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Caballero Oscuro says, "Pulse is The Ring with computers instead of videotapes, but there’s much more behind the idea."

DVD Review: Pulse

by Caballero Oscuro

Japanese horror films have been on a roll in the US the past few years, so it comes as no surprise that latest arrival, Pulse, has found its way to our DVD shelves, although it took nearly five years from its original theatrical release. Following in the footsteps of The Ring, The Grudge, and Dark Water, it has also been deemed worthy of a US remake, no doubt sealing the decision to finally release the original here. The similarities carry over to the subject matter as well, which ends up being both a blessing and a curse.

The simple description of Pulse is The Ring with computers instead of videotapes, but there’s much more behind the idea. Instead of The Ring‘s focus on one spirit’s quest for revenge and companionship from beyond the grave, Pulse takes the scenario a gigantic leap forward with the interesting concept of what might happen if the souls of the dead outgrew the confines of their current realm and sought new homes among the living. Unfortunately for the living world, all of those souls have been very lonely in the spirit world and can only seek comfort by having living people commit suicide to join them. This sets up a tale that takes on apocalyptic proportions by the end of the film, although the worldwide scope isn’t made clear until the final moments.

The spirit foray into the living world begins with shadowy, jerky computer images that ask viewers if they would like to visit a website to meet ghosts. Sounds like a experiment gone awry, but the hapless viewers can’t refuse this creepy offer in spite of their best efforts since the images continue to appear even when their Internet connections are terminated. The main plot follows one computer newbie who sees the images at his home and reports them to a couple of university computer lab workers in the hopes of finding out how to stop them or at least determine where they’re coming from. While they carry out their investigation, they learn of an exponentially growing suicide rate that begins to include their friends and colleagues.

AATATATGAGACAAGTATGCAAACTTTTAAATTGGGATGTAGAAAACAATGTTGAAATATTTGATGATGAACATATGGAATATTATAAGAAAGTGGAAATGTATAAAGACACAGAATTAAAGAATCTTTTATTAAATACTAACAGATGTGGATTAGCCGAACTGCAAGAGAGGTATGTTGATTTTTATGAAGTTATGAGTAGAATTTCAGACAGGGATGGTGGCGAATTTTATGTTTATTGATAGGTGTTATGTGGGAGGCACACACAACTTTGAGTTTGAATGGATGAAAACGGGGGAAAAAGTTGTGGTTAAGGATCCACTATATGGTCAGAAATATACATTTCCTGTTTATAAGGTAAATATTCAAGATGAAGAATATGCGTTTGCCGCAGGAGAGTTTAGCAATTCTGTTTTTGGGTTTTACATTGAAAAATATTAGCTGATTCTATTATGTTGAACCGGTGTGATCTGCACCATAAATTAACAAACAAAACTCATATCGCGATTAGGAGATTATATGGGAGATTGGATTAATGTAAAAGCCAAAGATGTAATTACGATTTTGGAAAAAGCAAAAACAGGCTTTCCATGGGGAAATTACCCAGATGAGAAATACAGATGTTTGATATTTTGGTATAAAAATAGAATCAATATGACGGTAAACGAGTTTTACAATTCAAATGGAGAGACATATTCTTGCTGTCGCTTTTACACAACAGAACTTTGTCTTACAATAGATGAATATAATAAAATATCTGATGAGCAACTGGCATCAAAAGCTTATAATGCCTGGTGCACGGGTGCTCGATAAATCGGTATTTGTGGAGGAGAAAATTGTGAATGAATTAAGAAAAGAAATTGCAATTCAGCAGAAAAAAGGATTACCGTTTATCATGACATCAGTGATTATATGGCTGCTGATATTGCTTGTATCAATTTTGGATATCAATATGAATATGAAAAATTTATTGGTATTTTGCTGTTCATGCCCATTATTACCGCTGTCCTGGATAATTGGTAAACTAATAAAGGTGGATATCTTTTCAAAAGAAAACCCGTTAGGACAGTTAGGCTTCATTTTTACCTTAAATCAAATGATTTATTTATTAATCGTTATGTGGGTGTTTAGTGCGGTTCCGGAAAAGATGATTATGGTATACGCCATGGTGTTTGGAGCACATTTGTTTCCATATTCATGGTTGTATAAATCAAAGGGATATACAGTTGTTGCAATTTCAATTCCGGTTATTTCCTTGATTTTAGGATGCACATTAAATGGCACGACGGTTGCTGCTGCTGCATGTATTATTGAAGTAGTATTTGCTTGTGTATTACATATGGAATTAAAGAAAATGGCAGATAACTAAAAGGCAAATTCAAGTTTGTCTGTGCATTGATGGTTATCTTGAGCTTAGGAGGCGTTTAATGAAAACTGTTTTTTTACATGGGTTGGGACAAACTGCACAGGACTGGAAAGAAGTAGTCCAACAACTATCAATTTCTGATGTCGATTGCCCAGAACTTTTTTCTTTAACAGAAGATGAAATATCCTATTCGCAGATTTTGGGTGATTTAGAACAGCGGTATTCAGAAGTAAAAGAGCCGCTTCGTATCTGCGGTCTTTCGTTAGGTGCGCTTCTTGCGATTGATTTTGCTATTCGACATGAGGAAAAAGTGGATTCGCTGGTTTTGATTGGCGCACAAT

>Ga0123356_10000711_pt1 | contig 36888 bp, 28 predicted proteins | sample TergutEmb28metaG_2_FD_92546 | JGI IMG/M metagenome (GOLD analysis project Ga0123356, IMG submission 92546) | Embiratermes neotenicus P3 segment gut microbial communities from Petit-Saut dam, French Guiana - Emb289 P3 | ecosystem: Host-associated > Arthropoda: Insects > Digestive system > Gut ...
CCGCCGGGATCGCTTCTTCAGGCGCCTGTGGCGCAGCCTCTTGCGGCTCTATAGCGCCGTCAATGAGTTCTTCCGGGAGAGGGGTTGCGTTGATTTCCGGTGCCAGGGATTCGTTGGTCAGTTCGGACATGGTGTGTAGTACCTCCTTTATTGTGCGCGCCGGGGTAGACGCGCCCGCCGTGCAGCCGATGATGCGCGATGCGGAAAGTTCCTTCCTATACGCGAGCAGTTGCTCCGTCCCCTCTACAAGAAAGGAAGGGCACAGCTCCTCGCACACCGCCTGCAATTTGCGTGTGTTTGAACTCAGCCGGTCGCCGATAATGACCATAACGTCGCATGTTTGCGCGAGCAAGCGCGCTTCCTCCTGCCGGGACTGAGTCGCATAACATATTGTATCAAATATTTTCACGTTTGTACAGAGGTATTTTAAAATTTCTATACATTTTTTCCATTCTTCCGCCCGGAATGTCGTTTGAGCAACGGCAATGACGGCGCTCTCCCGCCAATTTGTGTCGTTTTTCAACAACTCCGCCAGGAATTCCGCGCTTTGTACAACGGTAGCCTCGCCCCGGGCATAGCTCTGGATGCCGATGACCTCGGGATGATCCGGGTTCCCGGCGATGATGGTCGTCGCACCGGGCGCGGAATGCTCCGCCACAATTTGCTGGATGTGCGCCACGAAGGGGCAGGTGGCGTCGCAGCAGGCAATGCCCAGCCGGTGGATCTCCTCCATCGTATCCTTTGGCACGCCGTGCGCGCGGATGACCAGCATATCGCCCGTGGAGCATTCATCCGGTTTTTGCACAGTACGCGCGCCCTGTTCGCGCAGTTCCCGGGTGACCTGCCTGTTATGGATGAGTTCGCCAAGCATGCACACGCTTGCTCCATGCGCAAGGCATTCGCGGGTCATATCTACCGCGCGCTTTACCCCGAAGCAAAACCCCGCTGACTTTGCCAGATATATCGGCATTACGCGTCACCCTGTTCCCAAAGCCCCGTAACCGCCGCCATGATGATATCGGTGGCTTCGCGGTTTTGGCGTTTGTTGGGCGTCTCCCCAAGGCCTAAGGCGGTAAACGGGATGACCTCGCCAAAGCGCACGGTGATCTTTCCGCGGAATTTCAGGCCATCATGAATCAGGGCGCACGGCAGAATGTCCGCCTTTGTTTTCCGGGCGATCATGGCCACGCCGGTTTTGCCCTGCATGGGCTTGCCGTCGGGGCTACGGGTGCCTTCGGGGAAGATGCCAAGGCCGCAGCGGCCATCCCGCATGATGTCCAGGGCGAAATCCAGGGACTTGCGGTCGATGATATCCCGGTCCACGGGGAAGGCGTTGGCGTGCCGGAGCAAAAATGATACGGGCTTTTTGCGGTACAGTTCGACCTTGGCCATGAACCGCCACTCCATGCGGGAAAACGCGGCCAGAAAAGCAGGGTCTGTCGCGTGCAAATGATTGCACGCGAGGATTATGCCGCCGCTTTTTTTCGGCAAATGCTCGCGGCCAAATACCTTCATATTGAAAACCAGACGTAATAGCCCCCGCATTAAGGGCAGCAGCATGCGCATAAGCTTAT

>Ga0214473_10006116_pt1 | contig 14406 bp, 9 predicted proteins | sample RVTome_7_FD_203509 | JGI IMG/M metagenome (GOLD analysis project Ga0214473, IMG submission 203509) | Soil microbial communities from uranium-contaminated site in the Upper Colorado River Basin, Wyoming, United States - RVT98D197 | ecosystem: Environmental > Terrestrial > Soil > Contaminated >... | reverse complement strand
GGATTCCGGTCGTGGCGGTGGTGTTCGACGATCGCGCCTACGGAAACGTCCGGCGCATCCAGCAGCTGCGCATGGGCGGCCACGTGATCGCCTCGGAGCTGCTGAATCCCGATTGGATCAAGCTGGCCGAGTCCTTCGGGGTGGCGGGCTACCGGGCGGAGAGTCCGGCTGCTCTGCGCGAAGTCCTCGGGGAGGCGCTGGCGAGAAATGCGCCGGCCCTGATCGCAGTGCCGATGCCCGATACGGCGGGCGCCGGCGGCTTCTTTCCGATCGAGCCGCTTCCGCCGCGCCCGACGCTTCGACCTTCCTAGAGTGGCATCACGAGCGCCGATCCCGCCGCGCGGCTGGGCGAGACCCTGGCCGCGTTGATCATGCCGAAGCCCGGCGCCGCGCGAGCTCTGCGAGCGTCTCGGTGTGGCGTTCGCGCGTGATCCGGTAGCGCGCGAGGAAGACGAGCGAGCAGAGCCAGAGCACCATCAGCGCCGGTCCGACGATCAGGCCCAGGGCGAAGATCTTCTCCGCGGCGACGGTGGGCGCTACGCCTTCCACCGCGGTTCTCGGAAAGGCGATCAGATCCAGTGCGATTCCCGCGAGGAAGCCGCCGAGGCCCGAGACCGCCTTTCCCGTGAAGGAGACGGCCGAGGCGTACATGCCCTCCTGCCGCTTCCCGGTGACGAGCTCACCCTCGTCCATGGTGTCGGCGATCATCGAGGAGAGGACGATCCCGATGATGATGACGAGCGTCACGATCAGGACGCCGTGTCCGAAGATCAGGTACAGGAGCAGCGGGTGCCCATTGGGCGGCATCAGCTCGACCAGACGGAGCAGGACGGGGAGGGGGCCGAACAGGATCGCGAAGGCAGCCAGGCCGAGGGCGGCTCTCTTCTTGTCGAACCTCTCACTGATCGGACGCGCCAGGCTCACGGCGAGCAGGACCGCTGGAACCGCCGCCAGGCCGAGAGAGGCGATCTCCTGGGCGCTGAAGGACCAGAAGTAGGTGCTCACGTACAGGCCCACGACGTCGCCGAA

On the surface, Pulse is just a simple suspense-fest, long on atmosphere but short on logic or character development. However, the deeper theme is alienation in modern culture as the film explores the loneliness of the spirits as well as the living people they’re haunting. It does an admirable job of expressing just how alone people can really be, even when they’re in heart of a bustling urban city. When faced with such crushing loneliness, the embrace of a spirit friend via suicide suddenly doesn’t seem like such a losing proposition.

While The Ring is the first influence that comes to mind, Pulse also shares similarities with the earlier anime series Serial Experiments Lain, which featured a teen suicide who started communicating with former classmates via the Internet. Lain delved more fully into the concept of the Internet as another world, but Pulse’s plot point is so derivative that the film ends up feeling much less original as a result. It also borrows liberally from the style of The Ring, especially the spooky computer images that seem like they were lifted directly from the infamous videotape.

The pace is slow enough that it allows the suspense to simmer rather than boil over, and there’s practically no gore involved so squeamish viewers are welcome. It’s great for fans who just couldn’t get enough of the thrills and atmosphere of The Ring as well as the later films Dark Water and The Grudge, but it would be even better for viewers who have never seen any of them and won’t be distracted by the similarities.

Caballero Oscuro is a member of The Masked Movie Snobs.

About Gordon S. Miller

Gordon S. Miller is the artist formerly known as El Bicho, the nom de plume he used when he first began reviewing movies online for The Masked Movie Snobs in 2003. Before the year was out, he became that site's publisher. Over the years, he has also contributed to a number of other sites as a writer and editor, such as FilmRadar, Film School Rejects, High Def Digest, and Blogcritics. He is the Publisher of Cinema Sentries. Some of his random thoughts can be found at

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